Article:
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RFE: opensource OpenCL support #3

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ignatenkobrain opened this Issue Dec 5, 2015 · 38 comments

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@ignatenkobrain

ignatenkobrain commented Dec 5, 2015

Now we have support OpenCL for:

  • CPU -> POCL
  • Intel GPU -> Beignet
  • AMD GPU -> mesa

Would be great to get opensource OpenCL support.

@jsteube

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jsteube commented Dec 5, 2015

Sorry, I don't understand what you mean, could you please rephrase?

@ignatenkobrain

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ignatenkobrain commented Dec 5, 2015

Currently oclHashcat supports only AMD OpenCL SDK and CUDA, but we have OpenCL which is not part of those. I want to get support of it.

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jsteube commented Dec 5, 2015

I see, that is indeed interessting especially for the CPU part, but definitly a long-term suggestion.

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ignatenkobrain commented Dec 5, 2015

I am not interested in CPU part, I'm mostly interested in beignet part, because it works on Intel GPUs which is mostly everywhere.

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epixoip commented Dec 5, 2015

Intel GPUs are not likely to be much if at all faster than CPU, which is one of the reasons we never bothered to support them.

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ignatenkobrain commented Dec 5, 2015

It is faster (at least with beignet). https://01.org/beignet

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epixoip commented Dec 5, 2015

That link doesn't really say anything of value.

Let's look at it this way: current top-of-the-line Intel GPUs have up to 384 cores which run at up to 1100 Mhz, and lack instructions that help reduce instruction count for many hash functions (nothing similar to bitselect, bitalign, LOP3.LUT, etc.) So basically these will be almost identical in speed very low-end pre-Maxwell Nvidia GPUs.

For example, the Iris Pro 6200 would be about as fast as a GT 640, which yields a staggering 450 MH/s on raw MD5. And by "staggering," I mean that's 23 times slower than a GTX 970. And that's for their top of the line GPU, if you have something like an HD4200 then it would be more like 50 times slower than a GTX 970.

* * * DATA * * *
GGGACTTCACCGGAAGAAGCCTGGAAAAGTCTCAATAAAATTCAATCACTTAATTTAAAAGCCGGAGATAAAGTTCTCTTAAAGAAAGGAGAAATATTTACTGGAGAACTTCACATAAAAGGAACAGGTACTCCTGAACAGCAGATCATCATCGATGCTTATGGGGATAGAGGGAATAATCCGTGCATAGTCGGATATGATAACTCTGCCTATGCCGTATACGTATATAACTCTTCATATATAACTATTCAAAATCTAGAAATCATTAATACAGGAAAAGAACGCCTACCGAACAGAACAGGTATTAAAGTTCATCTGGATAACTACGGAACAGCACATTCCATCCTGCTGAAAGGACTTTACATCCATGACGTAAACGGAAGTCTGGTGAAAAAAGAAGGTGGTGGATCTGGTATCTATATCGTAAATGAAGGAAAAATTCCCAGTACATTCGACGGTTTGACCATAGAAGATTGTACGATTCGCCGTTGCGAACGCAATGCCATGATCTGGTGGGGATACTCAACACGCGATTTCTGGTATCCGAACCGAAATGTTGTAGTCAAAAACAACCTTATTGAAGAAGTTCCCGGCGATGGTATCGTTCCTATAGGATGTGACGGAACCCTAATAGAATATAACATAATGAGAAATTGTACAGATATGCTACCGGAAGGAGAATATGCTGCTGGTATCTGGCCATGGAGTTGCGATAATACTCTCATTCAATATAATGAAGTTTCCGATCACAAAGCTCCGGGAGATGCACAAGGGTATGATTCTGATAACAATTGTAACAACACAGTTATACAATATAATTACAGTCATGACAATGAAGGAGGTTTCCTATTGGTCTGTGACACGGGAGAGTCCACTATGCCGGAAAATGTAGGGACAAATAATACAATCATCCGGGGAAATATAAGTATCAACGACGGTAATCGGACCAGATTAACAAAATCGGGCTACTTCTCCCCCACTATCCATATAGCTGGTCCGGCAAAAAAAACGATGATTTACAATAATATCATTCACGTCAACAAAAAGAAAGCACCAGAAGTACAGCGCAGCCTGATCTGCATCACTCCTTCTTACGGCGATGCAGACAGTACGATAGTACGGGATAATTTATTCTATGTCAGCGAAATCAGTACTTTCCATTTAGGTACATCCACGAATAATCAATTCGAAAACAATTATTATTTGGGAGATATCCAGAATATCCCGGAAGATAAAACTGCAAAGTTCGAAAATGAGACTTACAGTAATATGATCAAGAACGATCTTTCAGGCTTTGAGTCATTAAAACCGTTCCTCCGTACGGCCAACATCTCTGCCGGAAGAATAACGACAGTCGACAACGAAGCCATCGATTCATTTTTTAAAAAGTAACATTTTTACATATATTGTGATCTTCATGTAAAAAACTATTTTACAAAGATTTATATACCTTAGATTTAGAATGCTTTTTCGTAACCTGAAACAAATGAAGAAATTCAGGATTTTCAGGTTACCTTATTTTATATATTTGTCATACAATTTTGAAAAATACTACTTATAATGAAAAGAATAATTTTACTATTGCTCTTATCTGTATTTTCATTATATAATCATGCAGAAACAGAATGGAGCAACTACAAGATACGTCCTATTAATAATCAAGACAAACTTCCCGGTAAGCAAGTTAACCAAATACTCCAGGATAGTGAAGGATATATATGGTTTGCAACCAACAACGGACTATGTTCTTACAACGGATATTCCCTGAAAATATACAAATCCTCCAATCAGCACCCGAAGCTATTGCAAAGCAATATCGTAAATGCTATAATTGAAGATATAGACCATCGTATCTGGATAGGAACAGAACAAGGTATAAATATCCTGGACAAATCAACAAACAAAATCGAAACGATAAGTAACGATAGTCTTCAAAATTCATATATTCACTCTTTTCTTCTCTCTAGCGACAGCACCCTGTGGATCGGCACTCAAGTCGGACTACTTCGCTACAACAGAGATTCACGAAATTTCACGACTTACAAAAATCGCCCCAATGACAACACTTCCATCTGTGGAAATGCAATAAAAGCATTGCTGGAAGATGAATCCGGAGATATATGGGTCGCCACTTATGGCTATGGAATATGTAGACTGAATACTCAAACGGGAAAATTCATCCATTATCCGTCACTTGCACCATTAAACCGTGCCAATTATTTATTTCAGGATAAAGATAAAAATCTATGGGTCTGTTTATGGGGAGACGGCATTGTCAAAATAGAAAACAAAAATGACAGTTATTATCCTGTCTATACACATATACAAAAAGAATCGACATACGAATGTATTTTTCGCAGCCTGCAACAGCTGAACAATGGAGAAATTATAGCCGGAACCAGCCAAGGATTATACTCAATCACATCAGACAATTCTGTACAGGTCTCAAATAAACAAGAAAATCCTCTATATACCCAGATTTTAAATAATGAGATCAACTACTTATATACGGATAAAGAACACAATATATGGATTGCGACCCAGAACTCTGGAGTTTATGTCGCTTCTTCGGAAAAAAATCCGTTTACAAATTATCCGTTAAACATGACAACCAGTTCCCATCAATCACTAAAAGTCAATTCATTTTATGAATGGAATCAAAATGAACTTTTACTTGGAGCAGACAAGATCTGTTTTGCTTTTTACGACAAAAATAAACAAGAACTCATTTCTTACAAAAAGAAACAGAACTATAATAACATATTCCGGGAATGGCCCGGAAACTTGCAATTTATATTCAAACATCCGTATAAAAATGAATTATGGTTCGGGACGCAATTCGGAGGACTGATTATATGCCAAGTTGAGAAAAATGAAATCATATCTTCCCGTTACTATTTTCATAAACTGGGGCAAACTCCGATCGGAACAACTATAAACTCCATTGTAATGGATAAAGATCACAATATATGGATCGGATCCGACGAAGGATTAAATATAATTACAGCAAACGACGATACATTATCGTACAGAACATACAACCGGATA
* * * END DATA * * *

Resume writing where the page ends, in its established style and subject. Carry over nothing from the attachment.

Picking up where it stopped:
So this is why we've never cared about adding Intel GPU support. Even their fastest GPUs are about the same speed as high-end CPUs.

@magnumripper

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magnumripper commented Dec 5, 2015

IMHO, regardless of Intel GPUs' current state there's really no reason for Hashcat not to "work" with just any OpenCL device. Instead you could just state that only AMD is actively "supported" and/or that the OpenCL code is optimized for AMD and YMMV.

So I think we should look into wrapping AMD-specific stuff (just guessing there is some) in #ifdef blocks and provide some alternative "generic" alternative. Once it builds and runs on nvidia (as an alternative to CUDA) it should also run fine on Iris or crappy AMD APU's - as well as on some really cool FPGA board with OpenCL abstraction layer...

I haven't looked much at the code base yet so I'm mostly assuming things here.

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jsteube commented Dec 5, 2015

You're right. Now that we're not forced any longer to ship binary kernels we could allow other platforms than AMD to run the OpenCL kernels. Sure, some of the optimizations wouldn't work. However I'm absolutely positive about this, especially as it would give us an easy start into support CPU as well. I'll look into this in some time, but would also would be happy on any help on it

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magnumripper commented Dec 5, 2015

In fact it might save you a lot of time and work if you (eventually) ditch all CUDA stuff and go all-in for OpenCL. Unless there are some clear cases where CUDA can be significantly faster?